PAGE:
The document from Home Secretary Charles Clarke followed a series of proposals outlined earlier on Friday by Prime Minister Tony Blair in response to last month’s bomb attacks on London.
Banned acts would include those which:
– Foment terrorism or seek to provoke others to terrorist acts.
– Justify or glorify terrorism.
– Foment other serious criminal activity or seek to provoke others to serious criminal acts.
– Foster hatred which may lead to violence against specific communities in Britain.
– Advocate violence in support of particular beliefs.
– Anything else the government considers to be “extreme views that are in conflict with the UK‘s culture of tolerance”.
Such views could be aired in the following ways:
– Writing, producing, publishing or distributing material.
– Public speaking, including preaching.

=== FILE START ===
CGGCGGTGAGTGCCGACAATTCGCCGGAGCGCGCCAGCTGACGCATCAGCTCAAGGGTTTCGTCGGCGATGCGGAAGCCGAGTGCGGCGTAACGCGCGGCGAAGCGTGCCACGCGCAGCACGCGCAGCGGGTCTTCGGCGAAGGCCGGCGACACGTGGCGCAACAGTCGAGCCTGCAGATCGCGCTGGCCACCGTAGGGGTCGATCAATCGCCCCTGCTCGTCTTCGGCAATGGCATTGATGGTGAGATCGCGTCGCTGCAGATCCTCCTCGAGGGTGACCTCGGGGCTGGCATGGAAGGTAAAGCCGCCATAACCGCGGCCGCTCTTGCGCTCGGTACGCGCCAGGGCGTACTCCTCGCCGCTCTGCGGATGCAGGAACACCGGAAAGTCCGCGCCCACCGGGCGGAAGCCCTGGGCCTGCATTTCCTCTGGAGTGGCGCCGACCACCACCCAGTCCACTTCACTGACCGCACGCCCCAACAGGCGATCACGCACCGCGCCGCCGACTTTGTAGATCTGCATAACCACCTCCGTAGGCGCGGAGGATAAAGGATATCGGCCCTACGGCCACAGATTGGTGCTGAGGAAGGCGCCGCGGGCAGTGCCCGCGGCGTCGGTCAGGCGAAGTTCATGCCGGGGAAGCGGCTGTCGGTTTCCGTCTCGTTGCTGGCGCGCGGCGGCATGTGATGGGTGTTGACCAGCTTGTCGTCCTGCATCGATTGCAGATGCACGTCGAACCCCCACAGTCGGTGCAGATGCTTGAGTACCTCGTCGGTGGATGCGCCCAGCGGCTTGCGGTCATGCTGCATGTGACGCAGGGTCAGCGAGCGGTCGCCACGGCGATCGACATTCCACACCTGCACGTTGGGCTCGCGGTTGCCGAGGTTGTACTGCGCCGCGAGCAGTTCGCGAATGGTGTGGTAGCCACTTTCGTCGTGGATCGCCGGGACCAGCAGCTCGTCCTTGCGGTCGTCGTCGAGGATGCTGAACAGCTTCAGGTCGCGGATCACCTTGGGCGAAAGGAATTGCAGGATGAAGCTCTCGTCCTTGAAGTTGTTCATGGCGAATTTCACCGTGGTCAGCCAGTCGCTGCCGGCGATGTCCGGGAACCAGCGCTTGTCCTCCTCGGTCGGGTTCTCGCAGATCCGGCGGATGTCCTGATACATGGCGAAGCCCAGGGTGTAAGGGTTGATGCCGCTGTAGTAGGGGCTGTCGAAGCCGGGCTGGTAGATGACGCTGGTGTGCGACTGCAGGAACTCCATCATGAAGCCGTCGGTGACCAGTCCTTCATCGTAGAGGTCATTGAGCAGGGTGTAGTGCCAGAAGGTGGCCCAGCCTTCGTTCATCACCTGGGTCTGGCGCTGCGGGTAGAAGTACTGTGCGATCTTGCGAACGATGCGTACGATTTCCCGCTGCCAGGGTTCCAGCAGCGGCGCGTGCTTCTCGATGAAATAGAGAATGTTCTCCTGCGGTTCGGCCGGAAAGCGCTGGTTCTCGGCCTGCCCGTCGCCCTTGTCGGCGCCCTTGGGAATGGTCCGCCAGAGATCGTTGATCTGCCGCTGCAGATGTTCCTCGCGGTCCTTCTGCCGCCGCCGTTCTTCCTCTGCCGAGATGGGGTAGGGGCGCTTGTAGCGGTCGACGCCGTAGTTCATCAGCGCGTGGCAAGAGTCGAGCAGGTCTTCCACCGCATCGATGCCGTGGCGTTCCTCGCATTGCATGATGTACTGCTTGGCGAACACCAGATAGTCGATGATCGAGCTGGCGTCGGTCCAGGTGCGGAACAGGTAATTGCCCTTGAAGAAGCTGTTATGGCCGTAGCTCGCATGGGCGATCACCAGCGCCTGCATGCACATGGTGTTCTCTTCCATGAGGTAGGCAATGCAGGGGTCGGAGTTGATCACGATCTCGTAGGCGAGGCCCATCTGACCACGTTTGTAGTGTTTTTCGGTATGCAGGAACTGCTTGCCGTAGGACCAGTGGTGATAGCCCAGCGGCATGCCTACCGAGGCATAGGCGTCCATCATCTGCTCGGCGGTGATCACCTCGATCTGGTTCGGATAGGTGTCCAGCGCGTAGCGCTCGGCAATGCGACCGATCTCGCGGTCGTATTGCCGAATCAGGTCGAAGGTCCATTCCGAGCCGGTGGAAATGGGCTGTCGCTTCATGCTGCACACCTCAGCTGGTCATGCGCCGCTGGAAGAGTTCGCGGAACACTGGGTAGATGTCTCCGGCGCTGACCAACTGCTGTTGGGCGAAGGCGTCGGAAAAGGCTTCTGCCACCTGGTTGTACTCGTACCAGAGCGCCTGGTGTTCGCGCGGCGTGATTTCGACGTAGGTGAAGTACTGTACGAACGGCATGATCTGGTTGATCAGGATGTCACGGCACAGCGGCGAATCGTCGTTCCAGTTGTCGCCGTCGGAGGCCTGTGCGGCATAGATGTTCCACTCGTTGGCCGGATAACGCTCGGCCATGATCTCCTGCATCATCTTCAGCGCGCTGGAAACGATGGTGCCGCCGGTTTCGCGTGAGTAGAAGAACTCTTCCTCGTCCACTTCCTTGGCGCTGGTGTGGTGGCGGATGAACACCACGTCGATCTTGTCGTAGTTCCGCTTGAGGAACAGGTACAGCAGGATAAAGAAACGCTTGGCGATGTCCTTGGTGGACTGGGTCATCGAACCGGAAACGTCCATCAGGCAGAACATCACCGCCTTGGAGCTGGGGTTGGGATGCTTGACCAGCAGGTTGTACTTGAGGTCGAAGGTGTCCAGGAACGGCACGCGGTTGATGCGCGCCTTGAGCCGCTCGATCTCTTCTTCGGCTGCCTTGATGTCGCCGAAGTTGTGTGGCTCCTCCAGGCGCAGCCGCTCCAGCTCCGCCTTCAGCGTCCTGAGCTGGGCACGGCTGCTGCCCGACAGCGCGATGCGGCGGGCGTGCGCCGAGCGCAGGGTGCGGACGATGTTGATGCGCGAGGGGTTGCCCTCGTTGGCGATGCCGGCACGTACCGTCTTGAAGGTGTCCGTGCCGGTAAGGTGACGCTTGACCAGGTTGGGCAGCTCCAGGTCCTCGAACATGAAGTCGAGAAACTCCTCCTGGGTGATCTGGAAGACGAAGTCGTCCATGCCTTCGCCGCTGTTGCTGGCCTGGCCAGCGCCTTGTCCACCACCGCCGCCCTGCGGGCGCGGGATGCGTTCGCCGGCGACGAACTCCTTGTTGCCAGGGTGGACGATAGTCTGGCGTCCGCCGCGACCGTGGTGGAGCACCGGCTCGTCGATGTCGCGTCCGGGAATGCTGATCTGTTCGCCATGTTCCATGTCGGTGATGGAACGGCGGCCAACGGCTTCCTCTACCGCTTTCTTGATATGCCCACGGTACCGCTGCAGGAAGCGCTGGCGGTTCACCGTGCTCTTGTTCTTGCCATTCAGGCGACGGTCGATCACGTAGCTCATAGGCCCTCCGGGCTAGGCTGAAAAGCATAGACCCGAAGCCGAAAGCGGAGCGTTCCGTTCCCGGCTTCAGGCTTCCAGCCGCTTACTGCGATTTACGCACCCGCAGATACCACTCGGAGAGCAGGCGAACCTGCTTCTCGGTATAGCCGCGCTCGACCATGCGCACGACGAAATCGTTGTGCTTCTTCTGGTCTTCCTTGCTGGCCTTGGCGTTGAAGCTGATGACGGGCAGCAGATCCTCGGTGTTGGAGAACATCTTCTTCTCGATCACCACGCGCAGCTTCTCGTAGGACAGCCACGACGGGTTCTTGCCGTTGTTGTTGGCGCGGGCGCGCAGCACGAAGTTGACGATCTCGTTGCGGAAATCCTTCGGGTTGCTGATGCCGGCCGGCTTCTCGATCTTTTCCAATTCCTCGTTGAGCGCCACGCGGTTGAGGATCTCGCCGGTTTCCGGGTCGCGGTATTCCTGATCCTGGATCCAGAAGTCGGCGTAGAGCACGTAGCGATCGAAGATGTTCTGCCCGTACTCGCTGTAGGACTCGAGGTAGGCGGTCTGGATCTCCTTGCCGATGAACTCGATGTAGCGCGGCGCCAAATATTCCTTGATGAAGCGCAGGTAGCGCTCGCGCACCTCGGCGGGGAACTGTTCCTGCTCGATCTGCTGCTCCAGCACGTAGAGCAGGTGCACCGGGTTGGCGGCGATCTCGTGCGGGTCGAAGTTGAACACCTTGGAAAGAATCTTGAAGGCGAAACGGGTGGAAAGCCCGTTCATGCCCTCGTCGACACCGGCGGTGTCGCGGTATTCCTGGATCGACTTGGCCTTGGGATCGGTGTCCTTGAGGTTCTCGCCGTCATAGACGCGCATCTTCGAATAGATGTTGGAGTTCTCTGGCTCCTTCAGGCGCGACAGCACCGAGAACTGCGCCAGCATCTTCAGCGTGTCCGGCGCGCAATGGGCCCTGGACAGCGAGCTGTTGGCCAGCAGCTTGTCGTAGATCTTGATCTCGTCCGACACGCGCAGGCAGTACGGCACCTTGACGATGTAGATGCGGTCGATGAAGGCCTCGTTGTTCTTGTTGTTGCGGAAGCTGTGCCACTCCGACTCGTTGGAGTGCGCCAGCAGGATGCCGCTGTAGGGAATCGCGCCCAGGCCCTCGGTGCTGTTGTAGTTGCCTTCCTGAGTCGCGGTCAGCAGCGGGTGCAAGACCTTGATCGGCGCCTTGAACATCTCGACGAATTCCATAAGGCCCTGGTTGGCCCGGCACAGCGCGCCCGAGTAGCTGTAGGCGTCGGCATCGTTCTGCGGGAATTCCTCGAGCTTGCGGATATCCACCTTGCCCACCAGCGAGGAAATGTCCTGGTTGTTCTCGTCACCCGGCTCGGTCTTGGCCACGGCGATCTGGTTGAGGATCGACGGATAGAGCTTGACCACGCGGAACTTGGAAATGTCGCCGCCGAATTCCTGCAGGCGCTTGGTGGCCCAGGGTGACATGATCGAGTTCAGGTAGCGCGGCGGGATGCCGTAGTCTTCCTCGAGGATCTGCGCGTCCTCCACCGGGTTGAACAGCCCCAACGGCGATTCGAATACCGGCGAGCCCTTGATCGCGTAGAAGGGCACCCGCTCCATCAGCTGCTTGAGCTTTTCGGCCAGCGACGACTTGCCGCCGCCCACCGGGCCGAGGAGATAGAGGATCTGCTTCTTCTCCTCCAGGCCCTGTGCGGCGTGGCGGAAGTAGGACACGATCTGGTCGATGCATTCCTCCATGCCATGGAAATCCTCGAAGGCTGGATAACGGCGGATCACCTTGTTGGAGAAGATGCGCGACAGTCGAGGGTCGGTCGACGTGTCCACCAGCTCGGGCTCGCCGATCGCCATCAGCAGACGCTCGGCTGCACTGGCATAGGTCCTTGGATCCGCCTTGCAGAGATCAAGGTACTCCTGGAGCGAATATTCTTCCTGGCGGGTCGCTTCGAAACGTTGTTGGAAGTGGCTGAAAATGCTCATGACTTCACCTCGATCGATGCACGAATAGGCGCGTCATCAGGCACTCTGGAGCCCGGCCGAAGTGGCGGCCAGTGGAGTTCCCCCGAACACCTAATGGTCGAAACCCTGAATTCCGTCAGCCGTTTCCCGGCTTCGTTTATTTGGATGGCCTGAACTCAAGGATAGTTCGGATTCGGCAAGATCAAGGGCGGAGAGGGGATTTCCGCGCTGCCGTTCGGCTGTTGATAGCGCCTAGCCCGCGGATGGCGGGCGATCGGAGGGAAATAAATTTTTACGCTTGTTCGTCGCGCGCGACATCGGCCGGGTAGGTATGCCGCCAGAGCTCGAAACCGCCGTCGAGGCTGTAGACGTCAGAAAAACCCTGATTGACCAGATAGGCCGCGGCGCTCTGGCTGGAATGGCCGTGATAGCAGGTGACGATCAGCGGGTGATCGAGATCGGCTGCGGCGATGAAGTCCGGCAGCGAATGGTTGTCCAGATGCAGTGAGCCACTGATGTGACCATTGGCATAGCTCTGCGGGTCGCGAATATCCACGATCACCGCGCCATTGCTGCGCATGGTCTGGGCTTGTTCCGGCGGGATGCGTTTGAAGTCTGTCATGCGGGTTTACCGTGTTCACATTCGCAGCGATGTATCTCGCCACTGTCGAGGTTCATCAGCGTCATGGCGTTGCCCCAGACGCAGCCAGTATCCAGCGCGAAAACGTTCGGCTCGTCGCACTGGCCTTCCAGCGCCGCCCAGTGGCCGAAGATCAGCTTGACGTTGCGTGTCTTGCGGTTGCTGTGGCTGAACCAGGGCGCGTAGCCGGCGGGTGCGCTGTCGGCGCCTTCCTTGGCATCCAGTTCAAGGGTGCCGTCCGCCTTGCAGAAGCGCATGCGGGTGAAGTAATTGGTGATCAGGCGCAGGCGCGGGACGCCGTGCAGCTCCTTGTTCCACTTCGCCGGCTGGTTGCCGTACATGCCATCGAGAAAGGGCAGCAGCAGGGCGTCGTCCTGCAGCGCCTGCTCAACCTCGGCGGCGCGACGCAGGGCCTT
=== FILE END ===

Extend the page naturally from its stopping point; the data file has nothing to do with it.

– Running an internet site.
– Using a “position of responsibility” such as a teacher, community or youth leader.
Clarke, who interrupted a holiday to draw up the document, defended the government’s actions.
“In the circumstances that we now face, while treading carefully in areas that relate to free speech, it is right to broaden the use of exclusion and deportation powers to deal with those who foment terrorism, or seek to provoke others to commit terrorist acts,” he said.
“I believe that these powers need to be applied more widely and systematically both to people before they come to the UK and when they are here.”